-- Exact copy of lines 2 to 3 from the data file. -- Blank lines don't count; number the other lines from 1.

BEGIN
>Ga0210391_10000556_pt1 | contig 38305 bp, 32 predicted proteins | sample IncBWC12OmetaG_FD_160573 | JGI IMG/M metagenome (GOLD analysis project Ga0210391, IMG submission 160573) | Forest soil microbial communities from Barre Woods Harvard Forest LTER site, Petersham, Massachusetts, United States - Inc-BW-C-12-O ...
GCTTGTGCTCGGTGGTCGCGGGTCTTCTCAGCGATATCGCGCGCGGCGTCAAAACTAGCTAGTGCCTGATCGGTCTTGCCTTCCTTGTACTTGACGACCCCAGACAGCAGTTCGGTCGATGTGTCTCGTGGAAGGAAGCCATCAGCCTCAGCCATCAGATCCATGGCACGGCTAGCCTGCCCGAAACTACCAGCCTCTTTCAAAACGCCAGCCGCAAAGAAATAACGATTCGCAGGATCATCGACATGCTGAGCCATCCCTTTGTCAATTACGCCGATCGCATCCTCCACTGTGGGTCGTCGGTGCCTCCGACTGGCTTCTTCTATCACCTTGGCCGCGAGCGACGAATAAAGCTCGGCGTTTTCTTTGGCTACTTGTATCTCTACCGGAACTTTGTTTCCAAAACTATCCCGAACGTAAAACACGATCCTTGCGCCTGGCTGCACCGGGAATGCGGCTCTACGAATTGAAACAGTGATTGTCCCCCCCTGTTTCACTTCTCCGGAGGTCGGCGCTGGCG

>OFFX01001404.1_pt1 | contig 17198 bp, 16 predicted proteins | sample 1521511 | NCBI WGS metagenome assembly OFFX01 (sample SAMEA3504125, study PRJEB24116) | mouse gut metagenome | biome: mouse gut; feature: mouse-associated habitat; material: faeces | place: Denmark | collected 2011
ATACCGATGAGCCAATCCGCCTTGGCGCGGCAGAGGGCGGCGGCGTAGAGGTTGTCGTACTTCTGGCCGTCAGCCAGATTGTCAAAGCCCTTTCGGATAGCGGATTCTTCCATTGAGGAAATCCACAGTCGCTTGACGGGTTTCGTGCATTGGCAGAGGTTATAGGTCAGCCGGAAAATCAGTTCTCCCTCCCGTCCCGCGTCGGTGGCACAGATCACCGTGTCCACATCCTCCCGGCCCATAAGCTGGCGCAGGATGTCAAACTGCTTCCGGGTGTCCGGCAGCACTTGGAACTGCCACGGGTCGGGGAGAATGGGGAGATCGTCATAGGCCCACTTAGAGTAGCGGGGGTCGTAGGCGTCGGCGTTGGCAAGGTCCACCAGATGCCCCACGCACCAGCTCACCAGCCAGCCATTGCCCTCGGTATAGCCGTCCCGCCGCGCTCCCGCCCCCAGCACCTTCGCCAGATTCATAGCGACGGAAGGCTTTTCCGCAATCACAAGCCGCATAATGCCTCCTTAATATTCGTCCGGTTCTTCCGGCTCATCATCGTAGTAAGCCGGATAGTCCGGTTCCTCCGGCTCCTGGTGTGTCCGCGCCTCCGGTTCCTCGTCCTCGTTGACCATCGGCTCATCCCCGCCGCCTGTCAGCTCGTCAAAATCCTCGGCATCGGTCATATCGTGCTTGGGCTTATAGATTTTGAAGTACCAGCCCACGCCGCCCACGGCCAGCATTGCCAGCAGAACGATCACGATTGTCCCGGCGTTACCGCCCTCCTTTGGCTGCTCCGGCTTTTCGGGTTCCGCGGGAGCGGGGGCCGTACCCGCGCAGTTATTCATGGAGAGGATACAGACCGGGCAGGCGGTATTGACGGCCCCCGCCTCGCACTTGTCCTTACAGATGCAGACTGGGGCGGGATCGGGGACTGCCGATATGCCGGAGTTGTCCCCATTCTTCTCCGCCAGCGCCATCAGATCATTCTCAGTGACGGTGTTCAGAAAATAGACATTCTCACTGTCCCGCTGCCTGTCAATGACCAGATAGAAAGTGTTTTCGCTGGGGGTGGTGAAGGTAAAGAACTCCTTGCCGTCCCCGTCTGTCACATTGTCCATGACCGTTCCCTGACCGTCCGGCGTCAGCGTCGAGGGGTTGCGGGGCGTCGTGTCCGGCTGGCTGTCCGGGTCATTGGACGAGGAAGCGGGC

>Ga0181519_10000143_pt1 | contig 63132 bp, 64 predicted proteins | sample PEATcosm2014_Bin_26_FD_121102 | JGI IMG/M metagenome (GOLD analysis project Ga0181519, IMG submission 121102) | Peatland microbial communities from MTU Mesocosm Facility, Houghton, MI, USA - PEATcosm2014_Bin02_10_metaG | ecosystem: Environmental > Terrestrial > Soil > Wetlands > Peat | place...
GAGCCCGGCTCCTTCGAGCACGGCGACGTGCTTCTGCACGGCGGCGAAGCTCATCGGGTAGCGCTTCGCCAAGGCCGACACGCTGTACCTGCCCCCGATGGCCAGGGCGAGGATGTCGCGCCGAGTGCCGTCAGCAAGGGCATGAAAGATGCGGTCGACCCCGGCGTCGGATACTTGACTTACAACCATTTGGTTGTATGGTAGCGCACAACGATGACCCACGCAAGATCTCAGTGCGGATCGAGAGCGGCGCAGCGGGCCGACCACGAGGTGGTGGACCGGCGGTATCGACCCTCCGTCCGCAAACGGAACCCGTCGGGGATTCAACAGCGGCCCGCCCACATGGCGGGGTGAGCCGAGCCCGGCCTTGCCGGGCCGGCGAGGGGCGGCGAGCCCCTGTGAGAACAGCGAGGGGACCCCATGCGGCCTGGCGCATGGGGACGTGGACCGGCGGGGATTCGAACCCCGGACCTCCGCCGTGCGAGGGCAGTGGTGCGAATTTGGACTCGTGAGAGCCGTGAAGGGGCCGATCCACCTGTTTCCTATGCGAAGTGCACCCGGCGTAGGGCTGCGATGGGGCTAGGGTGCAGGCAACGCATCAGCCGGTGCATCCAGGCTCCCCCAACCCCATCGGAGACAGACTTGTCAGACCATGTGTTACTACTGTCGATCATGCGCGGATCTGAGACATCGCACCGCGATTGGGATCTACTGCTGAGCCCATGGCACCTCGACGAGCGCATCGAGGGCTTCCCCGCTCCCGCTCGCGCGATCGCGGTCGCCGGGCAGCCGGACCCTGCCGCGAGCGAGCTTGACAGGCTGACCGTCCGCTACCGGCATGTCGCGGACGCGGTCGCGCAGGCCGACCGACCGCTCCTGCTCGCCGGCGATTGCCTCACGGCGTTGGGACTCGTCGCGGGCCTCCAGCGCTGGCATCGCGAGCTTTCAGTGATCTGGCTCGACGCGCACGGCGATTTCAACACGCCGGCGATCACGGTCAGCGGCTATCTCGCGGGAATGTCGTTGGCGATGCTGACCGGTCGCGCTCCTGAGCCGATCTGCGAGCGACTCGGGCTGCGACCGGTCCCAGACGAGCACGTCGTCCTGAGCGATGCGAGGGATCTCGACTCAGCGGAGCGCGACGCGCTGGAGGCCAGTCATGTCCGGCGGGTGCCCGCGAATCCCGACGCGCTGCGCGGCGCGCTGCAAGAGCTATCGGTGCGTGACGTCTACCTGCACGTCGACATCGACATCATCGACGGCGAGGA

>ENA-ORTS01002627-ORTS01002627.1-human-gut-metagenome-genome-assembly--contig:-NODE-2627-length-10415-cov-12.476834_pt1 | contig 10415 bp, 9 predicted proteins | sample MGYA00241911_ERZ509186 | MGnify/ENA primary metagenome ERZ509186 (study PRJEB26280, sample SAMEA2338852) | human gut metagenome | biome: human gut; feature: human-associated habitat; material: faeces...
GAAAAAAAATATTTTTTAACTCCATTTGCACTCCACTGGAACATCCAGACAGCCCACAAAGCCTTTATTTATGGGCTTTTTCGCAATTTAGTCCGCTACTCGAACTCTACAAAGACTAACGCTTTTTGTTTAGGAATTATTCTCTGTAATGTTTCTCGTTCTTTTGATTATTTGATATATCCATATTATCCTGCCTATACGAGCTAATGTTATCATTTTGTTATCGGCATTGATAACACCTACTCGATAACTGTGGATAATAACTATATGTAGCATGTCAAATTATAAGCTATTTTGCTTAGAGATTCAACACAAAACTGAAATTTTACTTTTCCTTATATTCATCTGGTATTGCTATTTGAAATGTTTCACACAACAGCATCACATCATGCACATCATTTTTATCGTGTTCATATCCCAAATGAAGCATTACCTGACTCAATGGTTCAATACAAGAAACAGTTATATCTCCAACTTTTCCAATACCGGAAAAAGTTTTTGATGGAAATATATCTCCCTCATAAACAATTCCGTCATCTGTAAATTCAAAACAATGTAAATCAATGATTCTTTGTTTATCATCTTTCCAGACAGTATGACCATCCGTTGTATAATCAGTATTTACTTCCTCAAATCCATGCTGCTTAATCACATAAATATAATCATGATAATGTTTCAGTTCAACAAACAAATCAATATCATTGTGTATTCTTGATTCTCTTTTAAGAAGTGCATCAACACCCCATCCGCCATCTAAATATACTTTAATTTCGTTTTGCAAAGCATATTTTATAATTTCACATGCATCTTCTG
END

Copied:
GCTTGTGCTCGGTGGTCGCGGGTCTTCTCAGCGATATCGCGCGCGGCGTCAAAACTAGCTAGTGCCTGATCGGTCTTGCCTTCCTTGTACTTGACGACCCCAGACAGCAGTTCGGTCGATGTGTCTCGTGGAAGGAAGCCATCAGCCTCAGCCATCAGATCCATGGCACGGCTAGCCTGCCCGAAACTACCAGCCTCTTTCAAAACGCCAGCCGCAAAGAAATAACGATTCGCAGGATCATCGACATGCTGAGCCATCCCTTTGTCAATTACGCCGATCGCATCCTCCACTGTGGGTCGTCGGTGCCTCCGACTGGCTTCTTCTATCACCTTGGCCGCGAGCGACGAATAAAGCTCGGCGTTTTCTTTGGCTACTTGTATCTCTACCGGAACTTTGTTTCCAAAACTATCCCGAACGTAAAACACGATCCTTGCGCCTGGCTGCACCGGGAATGCGGCTCTACGAATTGAAACAGTGATTGTCCCCCCCTGTTTCACTTCTCCGGAGGTCGGCGCTGGCG

>OFFX01001404.1_pt1 | contig 17198 bp, 16 predicted proteins | sample 1521511 | NCBI WGS metagenome assembly OFFX01 (sample SAMEA3504125, study PRJEB24116) | mouse gut metagenome | biome: mouse gut; feature: mouse-associated habitat; material: faeces | place: Denmark | collected 2011